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Readings: 2nd Sunday of Advent

28 November 2014


Isaiah 40.10-11; 2 Peter 3.8-15a; Mark 1.1-8

O Lord, raise up, we pray, your power and come among us, and with great might succour us; that whereas, through our sins and wickedness we are grievously hindered in running the race that is set before us, your bountiful grace and mercy may speedily help and deliver us; through Jesus Christ your Son our Lord, to whom with you and the Holy Spirit, be honour and glory, now and for ever.

THE prologue to Mark's Gospel is made to be proclaimed, and I wonder whether a few of Sunday's Gospel readers will be bold enough to dispense with the usual "Hear the Gospel of our Lord Jesus Christ" and get straight down to business. That would be completely true to Mark's project of delivering a message urgently and without superfluous content: Jesus Christ is the Son of God, and his story is good news. But the story does not begin with Jesus. The opening announcement is the climax of a history of expectation, confirming that what the prophets have promised is all true (Exodus 23.20; Isaiah 40.3; Malachi 3.1), and true in detail as well as in general terms.

Enter John the Baptist. John is not a warm-up act, but a character essential to the authentication of Jesus's identity as Son of God. He doesn't only step into the role of the lone figure Isaiah describes, crying out in the wilderness: he looks the part. The audience is meant to recognise, in his rough clothing and self-sufficient lifestyle, an Elijah figure - not only someone who knows the sayings of the prophets, but who is himself a real prophet.

The choreography of the passage commands admiration. John speaks from centre stage for long enough to announce the coming of one "more powerful" than himself, someone he feels hardly fit to serve as a slave (Mark 1.7), before moving aside for Jesus. In one sense, listeners have been given all the essential information: what they have longed for has happened. In another sense, this gives them very little to go on. What does it mean to be baptised in the Holy Spirit, and what happens after that? The Gospel ends still asking what happens next, with some frightened women at an empty tomb. Jesus will have fulfilled his own promise to rise again, but there are none of the reassuring post-resurrection appearances or consoling farewell blessings and injunctions supplied by the other Gospel-writers.

That unresolved question returns us to the business of waiting, which Advent Sunday foregrounded so emphatically. Waiting for God, as the Second Letter of Peter reminds its readers, happens in God's time. This promise-keeping God will come again, but not before there has been time for repentance; and then not with any great fanfares, but with the stealth of a thief (2 Peter 3.10). The first signs will be the last: cosmic destruction - the necessary preparation for the new heavens and new earth of a restored and reconciled creation. Until then, we are confronted once more with the need to discern the sort of people we are called to be. The answer is holy and godly people -- but is such holiness and godliness achieved most effectively by fear?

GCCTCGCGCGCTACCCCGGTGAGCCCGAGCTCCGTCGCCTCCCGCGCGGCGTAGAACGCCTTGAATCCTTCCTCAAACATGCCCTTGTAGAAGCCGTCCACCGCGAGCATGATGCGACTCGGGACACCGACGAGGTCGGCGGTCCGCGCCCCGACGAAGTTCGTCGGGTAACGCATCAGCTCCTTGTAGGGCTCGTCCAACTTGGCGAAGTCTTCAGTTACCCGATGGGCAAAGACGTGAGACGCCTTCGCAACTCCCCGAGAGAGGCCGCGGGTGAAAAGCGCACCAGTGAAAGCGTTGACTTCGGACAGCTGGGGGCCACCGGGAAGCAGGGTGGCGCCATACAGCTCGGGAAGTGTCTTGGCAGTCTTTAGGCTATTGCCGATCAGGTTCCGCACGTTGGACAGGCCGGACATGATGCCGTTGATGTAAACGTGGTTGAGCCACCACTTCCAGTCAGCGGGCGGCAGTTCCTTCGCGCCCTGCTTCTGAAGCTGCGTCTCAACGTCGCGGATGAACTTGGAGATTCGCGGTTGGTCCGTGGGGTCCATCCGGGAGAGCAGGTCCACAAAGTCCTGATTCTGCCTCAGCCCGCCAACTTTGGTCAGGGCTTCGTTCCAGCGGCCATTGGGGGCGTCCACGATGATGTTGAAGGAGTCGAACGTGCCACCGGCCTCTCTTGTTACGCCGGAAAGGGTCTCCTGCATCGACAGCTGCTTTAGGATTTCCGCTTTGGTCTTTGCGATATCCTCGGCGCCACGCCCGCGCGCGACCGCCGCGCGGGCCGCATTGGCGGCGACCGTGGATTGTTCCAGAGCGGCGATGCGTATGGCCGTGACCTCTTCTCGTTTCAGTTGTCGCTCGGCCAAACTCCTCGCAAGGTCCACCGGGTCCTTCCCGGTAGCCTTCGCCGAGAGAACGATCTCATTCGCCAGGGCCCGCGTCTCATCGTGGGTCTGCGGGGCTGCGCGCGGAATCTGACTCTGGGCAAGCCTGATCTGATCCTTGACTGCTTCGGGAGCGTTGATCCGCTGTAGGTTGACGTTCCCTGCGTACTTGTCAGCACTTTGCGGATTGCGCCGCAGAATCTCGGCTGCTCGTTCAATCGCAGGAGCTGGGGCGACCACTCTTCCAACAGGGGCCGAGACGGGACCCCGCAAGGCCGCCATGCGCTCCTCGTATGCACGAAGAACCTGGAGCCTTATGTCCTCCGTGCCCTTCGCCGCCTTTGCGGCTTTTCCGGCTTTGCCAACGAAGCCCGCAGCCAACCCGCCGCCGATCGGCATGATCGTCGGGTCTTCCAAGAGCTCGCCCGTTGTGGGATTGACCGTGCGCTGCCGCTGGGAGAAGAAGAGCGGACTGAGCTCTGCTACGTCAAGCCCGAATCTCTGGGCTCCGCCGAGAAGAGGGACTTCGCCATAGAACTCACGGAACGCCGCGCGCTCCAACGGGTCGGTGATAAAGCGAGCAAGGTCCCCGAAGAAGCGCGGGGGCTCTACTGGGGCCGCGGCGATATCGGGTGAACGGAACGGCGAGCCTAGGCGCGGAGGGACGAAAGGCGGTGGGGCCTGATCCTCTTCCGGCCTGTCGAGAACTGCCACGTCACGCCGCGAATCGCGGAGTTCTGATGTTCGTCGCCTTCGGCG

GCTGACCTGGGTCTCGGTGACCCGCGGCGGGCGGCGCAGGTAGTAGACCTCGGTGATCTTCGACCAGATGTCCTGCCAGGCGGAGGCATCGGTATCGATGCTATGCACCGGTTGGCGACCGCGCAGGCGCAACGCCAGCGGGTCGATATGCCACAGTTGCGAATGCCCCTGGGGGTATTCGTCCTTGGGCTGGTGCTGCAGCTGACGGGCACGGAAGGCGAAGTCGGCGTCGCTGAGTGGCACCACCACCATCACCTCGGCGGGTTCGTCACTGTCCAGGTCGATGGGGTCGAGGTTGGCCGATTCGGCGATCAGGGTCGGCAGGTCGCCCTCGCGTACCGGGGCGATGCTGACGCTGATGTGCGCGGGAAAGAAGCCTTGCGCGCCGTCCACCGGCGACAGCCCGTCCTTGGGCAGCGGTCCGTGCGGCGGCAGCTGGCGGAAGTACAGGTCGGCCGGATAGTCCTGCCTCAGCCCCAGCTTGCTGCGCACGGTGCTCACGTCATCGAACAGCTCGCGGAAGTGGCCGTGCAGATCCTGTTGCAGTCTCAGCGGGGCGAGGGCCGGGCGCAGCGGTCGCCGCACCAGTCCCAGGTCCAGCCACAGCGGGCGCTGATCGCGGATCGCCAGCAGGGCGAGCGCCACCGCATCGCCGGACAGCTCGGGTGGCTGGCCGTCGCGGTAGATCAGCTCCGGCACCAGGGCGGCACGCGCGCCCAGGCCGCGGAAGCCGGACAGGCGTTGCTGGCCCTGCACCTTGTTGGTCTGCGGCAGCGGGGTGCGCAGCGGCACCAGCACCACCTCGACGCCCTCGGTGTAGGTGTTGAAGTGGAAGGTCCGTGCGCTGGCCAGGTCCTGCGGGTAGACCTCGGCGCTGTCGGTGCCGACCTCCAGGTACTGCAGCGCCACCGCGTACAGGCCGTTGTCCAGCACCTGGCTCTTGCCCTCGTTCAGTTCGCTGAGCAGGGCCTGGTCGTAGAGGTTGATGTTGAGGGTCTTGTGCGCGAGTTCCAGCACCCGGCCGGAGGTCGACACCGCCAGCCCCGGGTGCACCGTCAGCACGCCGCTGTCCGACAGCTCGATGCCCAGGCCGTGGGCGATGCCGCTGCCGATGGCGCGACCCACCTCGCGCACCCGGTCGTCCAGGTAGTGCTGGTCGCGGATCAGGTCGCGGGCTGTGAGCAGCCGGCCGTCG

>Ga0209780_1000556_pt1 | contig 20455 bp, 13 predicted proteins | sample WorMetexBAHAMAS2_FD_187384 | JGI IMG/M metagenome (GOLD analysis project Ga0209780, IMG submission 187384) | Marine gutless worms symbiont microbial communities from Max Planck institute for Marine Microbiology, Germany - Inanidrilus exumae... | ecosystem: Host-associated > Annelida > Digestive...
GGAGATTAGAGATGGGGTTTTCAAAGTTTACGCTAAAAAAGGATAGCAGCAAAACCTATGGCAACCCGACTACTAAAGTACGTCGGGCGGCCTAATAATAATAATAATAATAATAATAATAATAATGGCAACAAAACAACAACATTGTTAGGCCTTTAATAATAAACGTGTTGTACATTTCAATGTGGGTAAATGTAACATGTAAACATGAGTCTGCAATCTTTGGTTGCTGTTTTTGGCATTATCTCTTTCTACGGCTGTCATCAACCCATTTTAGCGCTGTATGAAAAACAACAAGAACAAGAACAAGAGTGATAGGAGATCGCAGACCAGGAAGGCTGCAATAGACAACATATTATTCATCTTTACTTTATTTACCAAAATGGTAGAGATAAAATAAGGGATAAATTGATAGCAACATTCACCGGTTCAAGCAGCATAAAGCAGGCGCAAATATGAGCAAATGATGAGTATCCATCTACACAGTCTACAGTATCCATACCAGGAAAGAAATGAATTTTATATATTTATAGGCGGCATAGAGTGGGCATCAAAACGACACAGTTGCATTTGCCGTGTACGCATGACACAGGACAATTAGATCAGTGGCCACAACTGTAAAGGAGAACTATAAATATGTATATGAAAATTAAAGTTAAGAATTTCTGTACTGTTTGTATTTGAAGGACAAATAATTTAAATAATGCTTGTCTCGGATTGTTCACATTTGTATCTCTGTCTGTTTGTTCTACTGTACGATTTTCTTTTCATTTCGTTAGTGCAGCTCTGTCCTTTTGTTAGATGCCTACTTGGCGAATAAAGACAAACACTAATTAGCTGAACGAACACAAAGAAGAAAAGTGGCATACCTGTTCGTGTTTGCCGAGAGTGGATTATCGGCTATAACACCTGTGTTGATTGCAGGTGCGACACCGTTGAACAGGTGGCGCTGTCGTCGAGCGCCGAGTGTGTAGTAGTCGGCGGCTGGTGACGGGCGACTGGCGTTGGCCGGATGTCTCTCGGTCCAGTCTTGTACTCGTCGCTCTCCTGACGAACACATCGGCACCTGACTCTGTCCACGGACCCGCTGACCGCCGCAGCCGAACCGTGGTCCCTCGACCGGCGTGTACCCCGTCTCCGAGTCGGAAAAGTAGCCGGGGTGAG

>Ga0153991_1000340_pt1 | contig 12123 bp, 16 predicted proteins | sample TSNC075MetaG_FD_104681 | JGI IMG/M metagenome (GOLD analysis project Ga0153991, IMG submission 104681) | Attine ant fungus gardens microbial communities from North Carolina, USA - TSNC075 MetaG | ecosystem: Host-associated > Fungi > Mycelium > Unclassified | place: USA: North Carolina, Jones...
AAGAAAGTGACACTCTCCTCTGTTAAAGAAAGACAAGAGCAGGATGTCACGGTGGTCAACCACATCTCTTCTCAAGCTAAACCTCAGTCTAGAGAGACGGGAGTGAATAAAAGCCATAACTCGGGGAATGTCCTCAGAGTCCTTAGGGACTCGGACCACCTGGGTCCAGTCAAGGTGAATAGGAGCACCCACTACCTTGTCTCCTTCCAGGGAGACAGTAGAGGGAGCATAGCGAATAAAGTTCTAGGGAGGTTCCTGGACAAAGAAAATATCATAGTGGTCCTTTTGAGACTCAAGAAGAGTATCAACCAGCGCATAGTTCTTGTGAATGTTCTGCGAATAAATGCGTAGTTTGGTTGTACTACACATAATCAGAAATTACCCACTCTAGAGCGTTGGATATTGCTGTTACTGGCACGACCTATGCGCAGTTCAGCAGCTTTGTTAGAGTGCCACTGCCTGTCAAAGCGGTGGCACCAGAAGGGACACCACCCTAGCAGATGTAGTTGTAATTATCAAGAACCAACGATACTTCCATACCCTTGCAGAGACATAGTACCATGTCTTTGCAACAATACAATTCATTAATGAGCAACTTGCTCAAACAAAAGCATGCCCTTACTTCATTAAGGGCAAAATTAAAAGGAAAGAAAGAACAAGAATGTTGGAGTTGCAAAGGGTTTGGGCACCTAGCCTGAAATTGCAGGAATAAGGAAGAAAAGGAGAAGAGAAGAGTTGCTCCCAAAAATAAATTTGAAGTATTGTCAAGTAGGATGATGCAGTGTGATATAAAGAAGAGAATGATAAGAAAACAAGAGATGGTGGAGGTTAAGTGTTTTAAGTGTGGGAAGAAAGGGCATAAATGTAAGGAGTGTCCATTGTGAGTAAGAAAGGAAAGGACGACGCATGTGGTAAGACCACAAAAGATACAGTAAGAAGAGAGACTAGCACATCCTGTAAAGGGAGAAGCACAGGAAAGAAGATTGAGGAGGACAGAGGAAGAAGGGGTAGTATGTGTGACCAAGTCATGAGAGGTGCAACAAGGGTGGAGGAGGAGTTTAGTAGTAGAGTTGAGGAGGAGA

The apocalyptic imagery of the letter is a serious engagement with a serious context (as Mark 13.24-37 showed last week). It is not, however, the only picture; and the collect offers a different modulation of power, in praying for the help of a mighty God who hastens to help us with "grace and mercy" as we run the race that is set before us (Hebrews 12.1). Liturgical revisers have wisely preserved the old-fashioned word "succour", whose punning etymology (running to offer assistance) suggests that God also runs towards us. Ambrose of Milan, whose feast day will slip past under cover of Sunday this year, writes of this running, self-limiting God in "Come thou, redeemer of the earth". This paradoxical hymn imagines the longed-for Saviour emerging like a giant from Mary's womb, to lie as a baby in a starlit cradle.

Power comes most impressively, perhaps, in utter gentleness. The returning Lord, Isaiah promises, will "feed his flock like a shepherd; he will gather the lambs in his arms and carry them in his bosom, and gently lead the mother sheep" (Isaiah 40.11). It is impossible not to hear these words in Handel's setting, nor to forget that Messiah describes not only safely gathered sheep, but also straying sheep, whose redemption will be through one who suffers for them (Isaiah 53). Once more, we are hearing the end of the story before it unfolds, living the strange chronology of salvation which is both already and not yet.

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